This is the guy who I was referring to a couple paragraphs ago, the guy who knows how to scare you and to make you laugh in equal measure, the guy who has impacted world cinema more than even his beloved reputation would suggest, the genius, the savant, the world’s greatest Three Stooges fan: Sam Raimi. This movie is magic. I don’t even know where it came from, really. I mean, I understand that Sam Raimi and Bruce Campbell and all their co-conspirators got together somewhere in the woods and made this movie happen – but where does this level of insane inspiration come from? Dig up some clips, watch them in any order, and be astounded: There’s no movie like this one. What can I possibly say that hasn’t been shouted near-orgasmically at full volume by everyone who truly loves movies? A fool tries to recreate the story or the technique of Evil Dead 2; a true disciple of Raimi and Campbell takes their example to heart. Be original, be yourself, and push the pedal to the floor.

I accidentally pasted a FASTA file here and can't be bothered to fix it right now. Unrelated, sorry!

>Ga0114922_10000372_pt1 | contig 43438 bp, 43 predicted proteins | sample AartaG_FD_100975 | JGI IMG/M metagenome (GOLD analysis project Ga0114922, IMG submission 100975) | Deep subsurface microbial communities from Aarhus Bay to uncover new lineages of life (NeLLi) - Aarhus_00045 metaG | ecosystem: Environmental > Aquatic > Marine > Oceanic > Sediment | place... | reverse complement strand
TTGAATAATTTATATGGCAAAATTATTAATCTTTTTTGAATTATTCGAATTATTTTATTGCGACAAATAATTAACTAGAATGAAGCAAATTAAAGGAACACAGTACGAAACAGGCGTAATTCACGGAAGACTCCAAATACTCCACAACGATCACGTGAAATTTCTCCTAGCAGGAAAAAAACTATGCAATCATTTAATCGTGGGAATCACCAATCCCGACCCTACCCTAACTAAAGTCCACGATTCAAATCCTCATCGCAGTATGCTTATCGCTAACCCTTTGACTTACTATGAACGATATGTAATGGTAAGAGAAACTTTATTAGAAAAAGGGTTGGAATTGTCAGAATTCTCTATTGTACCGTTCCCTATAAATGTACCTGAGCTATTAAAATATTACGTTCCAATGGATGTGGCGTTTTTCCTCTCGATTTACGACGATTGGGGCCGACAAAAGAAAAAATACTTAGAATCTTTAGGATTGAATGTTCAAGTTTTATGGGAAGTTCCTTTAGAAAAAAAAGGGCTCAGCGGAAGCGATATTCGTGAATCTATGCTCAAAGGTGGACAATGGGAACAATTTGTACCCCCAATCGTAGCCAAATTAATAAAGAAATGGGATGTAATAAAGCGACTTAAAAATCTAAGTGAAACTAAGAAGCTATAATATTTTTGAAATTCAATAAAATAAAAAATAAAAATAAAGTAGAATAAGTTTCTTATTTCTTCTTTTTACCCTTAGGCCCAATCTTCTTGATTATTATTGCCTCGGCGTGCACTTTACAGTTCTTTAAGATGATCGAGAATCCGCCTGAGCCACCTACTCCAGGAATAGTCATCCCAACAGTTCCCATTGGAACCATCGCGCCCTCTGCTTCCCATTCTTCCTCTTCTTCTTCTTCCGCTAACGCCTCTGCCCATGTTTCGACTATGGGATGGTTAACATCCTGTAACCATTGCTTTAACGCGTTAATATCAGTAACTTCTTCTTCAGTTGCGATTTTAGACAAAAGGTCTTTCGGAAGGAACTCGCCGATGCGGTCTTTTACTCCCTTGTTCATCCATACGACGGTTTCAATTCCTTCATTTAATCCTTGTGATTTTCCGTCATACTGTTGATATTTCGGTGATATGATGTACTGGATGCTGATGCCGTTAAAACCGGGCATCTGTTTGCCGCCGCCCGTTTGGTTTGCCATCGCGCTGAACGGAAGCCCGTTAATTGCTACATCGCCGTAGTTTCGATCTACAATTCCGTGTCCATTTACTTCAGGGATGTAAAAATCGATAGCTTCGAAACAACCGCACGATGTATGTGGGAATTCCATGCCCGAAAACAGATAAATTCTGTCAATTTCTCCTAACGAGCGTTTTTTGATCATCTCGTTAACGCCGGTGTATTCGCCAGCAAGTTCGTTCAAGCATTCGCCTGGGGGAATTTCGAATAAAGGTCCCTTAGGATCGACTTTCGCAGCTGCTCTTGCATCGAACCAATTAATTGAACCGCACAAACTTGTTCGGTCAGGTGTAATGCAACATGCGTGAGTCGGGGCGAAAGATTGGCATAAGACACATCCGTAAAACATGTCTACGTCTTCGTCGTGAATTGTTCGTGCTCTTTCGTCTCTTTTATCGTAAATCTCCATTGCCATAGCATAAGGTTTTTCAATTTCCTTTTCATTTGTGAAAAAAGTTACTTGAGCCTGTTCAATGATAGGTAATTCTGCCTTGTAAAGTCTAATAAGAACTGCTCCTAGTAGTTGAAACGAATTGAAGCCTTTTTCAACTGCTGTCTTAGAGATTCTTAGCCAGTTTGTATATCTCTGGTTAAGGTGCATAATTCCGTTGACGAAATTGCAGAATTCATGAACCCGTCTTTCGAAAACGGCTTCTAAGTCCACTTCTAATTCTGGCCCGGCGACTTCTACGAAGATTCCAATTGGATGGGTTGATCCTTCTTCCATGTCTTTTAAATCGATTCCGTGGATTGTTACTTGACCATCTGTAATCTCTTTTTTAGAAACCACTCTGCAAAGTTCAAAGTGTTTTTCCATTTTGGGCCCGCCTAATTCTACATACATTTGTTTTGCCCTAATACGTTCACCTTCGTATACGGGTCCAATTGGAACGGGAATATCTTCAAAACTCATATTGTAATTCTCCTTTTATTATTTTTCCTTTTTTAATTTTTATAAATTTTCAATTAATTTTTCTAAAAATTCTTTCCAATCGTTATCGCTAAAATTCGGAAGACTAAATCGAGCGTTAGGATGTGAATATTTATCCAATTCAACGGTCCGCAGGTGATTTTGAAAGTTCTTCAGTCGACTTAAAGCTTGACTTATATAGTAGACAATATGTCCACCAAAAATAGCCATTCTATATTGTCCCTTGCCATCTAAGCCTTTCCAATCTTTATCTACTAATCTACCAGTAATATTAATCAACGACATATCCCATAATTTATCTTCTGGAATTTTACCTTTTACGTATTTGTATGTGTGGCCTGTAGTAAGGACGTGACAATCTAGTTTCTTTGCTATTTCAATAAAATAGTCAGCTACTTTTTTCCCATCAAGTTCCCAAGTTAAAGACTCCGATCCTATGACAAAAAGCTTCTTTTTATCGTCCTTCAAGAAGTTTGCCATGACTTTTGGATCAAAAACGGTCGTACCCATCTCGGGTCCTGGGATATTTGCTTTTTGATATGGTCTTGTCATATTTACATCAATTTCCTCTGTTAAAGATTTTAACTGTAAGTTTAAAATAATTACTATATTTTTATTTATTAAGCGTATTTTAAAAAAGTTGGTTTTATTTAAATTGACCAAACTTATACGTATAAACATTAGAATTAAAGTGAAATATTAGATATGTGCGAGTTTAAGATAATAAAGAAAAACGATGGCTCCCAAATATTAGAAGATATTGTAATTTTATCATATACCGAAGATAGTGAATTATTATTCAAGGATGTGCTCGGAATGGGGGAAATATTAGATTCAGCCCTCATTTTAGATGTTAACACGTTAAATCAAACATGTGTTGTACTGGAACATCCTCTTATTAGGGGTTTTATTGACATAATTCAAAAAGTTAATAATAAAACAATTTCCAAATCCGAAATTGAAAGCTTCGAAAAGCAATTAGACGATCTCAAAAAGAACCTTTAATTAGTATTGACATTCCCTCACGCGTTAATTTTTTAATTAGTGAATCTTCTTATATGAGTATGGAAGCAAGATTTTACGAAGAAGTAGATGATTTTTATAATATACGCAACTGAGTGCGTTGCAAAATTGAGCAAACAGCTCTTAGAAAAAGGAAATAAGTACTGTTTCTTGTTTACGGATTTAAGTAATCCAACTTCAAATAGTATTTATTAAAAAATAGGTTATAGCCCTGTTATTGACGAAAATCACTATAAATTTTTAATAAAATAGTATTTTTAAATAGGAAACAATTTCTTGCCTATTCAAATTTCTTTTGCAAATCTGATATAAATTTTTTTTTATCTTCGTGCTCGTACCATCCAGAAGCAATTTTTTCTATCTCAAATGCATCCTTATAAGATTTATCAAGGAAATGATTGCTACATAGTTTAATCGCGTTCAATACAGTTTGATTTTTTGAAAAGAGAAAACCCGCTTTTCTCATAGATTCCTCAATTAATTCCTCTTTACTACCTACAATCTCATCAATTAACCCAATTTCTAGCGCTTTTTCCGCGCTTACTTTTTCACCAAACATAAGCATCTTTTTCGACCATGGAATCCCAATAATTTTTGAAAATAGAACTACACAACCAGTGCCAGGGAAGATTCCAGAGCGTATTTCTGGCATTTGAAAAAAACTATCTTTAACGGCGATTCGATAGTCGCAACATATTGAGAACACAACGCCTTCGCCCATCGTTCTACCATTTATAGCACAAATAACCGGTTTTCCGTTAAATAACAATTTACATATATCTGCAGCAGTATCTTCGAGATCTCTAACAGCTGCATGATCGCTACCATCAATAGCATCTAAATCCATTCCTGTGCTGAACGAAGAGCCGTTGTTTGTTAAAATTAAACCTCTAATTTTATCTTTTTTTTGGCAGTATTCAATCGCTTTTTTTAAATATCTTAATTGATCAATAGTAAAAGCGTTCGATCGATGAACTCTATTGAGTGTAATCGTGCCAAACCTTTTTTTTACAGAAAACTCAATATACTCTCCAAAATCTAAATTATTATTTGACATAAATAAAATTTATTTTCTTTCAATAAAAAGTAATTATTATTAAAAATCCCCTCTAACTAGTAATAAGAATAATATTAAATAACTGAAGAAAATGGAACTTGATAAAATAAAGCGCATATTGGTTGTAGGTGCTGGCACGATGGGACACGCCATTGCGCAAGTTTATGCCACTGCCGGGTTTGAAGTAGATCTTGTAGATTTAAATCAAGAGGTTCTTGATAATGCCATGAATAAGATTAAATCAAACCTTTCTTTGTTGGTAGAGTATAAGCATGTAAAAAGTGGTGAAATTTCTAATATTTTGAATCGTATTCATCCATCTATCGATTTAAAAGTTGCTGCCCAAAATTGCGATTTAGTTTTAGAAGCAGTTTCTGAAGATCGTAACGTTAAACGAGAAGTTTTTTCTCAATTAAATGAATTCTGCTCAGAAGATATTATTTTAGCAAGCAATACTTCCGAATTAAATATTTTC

______

So there’s my list. Obviously it’s just a start, and there are many directions to go from here.  Want to find a couple of suggestions?  Here’s a link to my 31-day horror-movie-viewing project from 2009; I haven’t had the time to repeat the act this year, but I’m going to try to put up as much fun stuff as I can between now and Halloween. I really hope that you enjoy what you read!

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Comments
  1. educlaytion says:

    Nice list. You might be a perfect candidate to come up with more movies that woul’dve been changed by technology. I’d love for you to jump into the discussion.
    http://www.eduClaytion.com

  2. Lucid says:

    Good to see I have watched 10/13 films listed. I’m new to the horror genre and prying through all of the horror lists around :/